Smooth integration and coexistence between refugees and local communities are the main goals of the HELIOS project recently launched in Greece, as the country in recent years has been receiving thousands of migrants and refugees with a peak during 2015-2016.

The HELIOS project is implemented by the International Organization for Migration (IOM) in cooperation with the Ministry of Migration and Asylum and the funding of the Directorate-General for Migration and Home Affairs of the European Commission (DG Home).

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The main pillars of the project include accommodation support, Greek language courses and employability support as the inclusion of refugees to the Greek society are for the benefit of both sides. In close collaboration with national authorities and experienced Partners the HELIOS project supports the integration of beneficiaries of international protection currently residing in temporary accommodation schemes into the Greek society, through the following components:

• Integration Courses: Conduction of Integration Courses within Integration Learning Centres set-up across Greece consisting of modules on Greek language learning, cultural orientation, job readiness and life skills.
• Accommodation support: Supporting beneficiaries towards independent accommodation in apartments rented on their name.
• Employability support: Provision of individual employability and job readiness support, including through job counseling, access to job-related certifications and networking with private employers.
• Integration monitoring: Regular assessment of the integration progress of the beneficiaries to ensure that they will be in a position to confidently navigate through Greek public service providers once they will exit from the HELIOS project and start living independently in Greece.

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Photo: IOM FB page 

The objective of the project is to increase beneficiaries’ prospects towards self-reliance supporting them in becoming active members of the Greek society, while establishing an integration mechanism for beneficiaries of international protection.

According to IOM data from July 2019 up today, 18,947 recognized refugees have enrolled in the HELIOS project, while 6,115 of them have signed new lease agreements for apartments rented in their own name. It is worth to highlight that from June 2020 – after the decision for the exit of recognized refugees from the accommodation facilities – until 9 October, 4,428 beneficiaries of the project have been registered with new rental contracts.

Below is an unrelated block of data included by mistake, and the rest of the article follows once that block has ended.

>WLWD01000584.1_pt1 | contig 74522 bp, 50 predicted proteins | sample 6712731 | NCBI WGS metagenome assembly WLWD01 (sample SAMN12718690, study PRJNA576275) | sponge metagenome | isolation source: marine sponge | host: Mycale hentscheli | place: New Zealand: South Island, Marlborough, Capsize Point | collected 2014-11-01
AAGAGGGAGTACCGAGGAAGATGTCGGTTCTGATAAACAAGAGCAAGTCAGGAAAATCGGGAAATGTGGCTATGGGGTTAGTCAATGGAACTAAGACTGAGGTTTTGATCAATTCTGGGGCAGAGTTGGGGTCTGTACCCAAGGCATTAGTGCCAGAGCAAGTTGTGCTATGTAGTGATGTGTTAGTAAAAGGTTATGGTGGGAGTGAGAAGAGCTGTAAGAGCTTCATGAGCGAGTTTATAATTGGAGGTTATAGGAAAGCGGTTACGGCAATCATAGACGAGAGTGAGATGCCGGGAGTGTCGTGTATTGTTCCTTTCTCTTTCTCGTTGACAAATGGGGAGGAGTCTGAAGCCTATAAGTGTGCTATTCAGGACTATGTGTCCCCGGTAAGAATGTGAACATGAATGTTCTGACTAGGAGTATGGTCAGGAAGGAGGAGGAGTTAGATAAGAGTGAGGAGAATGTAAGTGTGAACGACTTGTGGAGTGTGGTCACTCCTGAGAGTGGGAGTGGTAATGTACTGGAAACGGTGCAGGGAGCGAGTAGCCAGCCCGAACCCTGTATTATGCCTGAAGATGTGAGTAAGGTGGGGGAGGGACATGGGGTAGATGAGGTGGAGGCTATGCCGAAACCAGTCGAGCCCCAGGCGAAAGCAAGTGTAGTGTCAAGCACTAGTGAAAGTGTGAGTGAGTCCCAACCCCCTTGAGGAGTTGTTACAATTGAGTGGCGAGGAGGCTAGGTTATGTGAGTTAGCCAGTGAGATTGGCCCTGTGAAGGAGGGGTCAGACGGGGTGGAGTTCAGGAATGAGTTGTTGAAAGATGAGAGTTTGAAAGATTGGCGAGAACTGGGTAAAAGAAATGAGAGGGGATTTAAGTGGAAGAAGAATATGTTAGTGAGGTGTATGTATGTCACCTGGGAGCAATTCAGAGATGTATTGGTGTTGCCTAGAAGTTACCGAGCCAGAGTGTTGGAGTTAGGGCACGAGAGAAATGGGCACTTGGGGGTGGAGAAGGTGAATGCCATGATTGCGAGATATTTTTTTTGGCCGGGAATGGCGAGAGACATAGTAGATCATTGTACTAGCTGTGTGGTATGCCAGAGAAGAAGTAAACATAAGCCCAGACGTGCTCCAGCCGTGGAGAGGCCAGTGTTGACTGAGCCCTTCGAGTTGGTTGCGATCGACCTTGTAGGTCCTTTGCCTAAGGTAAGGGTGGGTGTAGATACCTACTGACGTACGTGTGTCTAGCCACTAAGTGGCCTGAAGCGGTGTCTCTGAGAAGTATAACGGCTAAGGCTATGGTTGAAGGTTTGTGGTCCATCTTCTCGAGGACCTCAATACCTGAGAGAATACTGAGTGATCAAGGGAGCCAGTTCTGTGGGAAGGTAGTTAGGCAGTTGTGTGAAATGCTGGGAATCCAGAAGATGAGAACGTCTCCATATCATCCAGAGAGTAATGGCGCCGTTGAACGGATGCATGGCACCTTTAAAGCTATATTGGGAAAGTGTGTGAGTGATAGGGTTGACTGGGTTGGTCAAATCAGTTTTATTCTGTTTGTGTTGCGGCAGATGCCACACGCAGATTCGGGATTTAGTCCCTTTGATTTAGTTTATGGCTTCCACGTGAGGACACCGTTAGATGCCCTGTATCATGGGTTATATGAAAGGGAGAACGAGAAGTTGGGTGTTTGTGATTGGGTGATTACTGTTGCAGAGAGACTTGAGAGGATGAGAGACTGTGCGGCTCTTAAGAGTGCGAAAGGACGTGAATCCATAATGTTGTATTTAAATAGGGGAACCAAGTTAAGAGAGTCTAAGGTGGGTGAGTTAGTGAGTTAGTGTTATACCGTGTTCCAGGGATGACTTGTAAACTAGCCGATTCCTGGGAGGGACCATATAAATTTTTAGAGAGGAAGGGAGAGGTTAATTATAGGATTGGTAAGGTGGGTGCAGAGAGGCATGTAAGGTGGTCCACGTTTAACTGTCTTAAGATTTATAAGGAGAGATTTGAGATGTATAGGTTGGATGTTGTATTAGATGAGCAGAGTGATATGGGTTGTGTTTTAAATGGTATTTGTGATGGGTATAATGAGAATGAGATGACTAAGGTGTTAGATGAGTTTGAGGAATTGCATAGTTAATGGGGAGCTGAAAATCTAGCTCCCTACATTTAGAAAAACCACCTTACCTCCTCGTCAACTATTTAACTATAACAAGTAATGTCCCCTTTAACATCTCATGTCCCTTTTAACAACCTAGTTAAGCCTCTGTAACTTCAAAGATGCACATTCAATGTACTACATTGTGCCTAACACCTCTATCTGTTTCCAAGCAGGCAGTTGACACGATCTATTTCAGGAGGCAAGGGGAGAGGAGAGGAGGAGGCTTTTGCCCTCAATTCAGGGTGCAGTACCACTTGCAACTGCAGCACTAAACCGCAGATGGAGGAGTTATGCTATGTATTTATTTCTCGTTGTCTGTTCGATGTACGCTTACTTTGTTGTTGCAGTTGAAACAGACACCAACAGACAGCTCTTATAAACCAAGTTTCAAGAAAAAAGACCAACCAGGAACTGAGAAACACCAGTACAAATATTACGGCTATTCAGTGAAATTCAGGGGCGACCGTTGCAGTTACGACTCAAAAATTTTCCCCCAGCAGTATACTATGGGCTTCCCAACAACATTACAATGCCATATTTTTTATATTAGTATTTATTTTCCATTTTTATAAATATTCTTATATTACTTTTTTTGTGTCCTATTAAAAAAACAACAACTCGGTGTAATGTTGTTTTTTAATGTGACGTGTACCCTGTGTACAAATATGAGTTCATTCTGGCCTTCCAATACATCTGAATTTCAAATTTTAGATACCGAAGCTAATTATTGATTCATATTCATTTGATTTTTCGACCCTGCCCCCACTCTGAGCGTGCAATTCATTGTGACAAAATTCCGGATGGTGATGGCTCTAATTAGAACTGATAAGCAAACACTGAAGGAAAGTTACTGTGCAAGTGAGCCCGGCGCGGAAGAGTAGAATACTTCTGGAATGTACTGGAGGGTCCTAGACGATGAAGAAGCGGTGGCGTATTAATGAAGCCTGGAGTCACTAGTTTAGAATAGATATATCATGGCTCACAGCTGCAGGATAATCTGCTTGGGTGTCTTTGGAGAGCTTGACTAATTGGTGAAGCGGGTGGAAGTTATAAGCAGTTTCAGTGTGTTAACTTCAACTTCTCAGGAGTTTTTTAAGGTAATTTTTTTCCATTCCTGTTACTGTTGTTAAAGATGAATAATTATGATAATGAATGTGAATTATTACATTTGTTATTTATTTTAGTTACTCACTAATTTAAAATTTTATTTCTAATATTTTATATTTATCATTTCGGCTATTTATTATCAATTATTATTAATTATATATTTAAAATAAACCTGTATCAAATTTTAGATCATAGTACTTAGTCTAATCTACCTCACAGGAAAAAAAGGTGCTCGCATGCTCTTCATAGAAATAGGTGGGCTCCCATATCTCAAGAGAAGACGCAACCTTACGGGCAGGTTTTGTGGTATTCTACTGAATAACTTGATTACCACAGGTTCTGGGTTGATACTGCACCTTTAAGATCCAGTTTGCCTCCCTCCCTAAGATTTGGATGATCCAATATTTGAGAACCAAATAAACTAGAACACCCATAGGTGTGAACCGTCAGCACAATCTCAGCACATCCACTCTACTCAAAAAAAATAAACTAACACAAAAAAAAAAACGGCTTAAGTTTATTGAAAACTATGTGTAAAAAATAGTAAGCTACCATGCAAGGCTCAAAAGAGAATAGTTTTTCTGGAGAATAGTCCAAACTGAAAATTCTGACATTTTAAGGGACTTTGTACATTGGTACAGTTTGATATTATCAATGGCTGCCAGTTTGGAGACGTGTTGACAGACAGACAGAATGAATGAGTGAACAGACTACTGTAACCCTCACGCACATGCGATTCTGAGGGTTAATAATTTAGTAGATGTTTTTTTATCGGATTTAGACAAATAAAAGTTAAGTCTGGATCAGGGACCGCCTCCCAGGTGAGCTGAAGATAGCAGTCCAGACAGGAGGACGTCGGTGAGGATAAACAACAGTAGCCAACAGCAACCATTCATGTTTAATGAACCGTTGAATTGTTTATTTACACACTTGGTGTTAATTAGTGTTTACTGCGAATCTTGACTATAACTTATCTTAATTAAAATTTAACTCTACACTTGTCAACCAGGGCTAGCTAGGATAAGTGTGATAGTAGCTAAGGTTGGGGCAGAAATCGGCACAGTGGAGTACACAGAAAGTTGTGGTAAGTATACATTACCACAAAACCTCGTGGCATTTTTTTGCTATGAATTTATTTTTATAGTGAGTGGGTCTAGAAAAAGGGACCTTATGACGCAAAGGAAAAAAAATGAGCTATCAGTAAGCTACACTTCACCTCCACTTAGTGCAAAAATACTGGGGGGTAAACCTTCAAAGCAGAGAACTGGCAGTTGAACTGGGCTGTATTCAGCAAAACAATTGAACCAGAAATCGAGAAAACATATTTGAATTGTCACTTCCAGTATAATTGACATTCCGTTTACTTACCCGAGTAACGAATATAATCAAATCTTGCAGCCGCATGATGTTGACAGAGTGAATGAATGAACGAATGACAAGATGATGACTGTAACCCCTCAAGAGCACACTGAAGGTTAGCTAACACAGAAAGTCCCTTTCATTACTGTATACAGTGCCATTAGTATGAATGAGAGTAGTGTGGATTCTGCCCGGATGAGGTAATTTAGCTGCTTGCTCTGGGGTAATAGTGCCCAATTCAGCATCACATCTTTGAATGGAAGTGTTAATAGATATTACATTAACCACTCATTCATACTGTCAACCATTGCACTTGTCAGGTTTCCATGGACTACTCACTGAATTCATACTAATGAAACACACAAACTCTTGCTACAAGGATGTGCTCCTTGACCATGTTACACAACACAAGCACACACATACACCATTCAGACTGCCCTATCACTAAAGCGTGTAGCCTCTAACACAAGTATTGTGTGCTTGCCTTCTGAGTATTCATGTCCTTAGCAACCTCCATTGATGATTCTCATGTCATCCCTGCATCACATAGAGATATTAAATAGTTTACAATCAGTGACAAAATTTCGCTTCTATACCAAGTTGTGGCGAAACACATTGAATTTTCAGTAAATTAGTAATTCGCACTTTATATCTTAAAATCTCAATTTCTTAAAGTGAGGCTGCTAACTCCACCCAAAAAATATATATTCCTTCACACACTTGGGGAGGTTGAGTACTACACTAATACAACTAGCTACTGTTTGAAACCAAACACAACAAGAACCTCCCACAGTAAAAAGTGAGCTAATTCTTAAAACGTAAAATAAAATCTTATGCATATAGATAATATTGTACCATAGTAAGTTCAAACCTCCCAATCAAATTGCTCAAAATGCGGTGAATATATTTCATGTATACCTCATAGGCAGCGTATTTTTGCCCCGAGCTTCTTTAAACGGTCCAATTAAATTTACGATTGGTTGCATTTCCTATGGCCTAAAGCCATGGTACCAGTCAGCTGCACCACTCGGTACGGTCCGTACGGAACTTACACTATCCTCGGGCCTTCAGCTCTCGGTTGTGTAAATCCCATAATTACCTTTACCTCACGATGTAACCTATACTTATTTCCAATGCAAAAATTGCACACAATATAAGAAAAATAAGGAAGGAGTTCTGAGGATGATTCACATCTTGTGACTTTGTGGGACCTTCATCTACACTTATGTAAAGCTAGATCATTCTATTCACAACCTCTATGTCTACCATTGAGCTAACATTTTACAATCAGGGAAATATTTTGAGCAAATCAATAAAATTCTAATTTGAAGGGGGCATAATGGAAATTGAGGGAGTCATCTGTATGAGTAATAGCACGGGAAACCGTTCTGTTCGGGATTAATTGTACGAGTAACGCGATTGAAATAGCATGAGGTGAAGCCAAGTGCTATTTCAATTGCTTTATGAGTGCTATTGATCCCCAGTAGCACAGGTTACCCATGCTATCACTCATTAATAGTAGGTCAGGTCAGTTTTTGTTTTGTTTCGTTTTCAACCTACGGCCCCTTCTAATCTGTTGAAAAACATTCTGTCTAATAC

The project also includes a program of sensitization of the host community through the organization of workshops, activities and events, the production of a nationwide media campaign to create exchange occasions between the hosting and the hosted communities, while highlighting the value of the integration of migrants into the Greek society.

Integration efforts through education and training are essential not only for refugee’s inclusion in Greek society but also in every EU country where they could be relocated, in the future. Effective management of migration and asylum policies in the EU also depends on the effective social inclusion of refugees and migrants through the osmosis with the European societies participating and contributing to the well-being of the communities ensuring thus the social cohesion.

The new EU pact on Migration and Asylum

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A new pact on Migration and Asylum was proposed on the 23rd of September by the European Commission requiring approval by the European Parliament and member states at the European Council. The proposal sets out improved and faster procedures throughout the asylum and migration system and makes efforts to set in balance the principles of fair sharing of responsibility and solidarity. Through improving cooperation between the countries of origin and transit, ensuring effective procedures as well as successful integration of refugees and return of those with no right to stay, European Commission’s proposal is trying to introduce a comprehensive European approach to migration.

Greece during negotiations on Commission’s proposal -as a frontline country like Italy or Spain still bearing the brunt of migrant/refugee’s arrivals- will support its fundamental positions asking for mandatory relocations and solidarity insisting on fair sharing of the burden between all the member states that will balance the responsibility borne by the first host countries.

Read more on GNA

Refugees in Greece: Integration efforts, remaining challenges
“Face forward… into my home” | Portraits and stories of refugees in Athens
EU-UNHCR Launch Housing Scheme for Refugees in Greece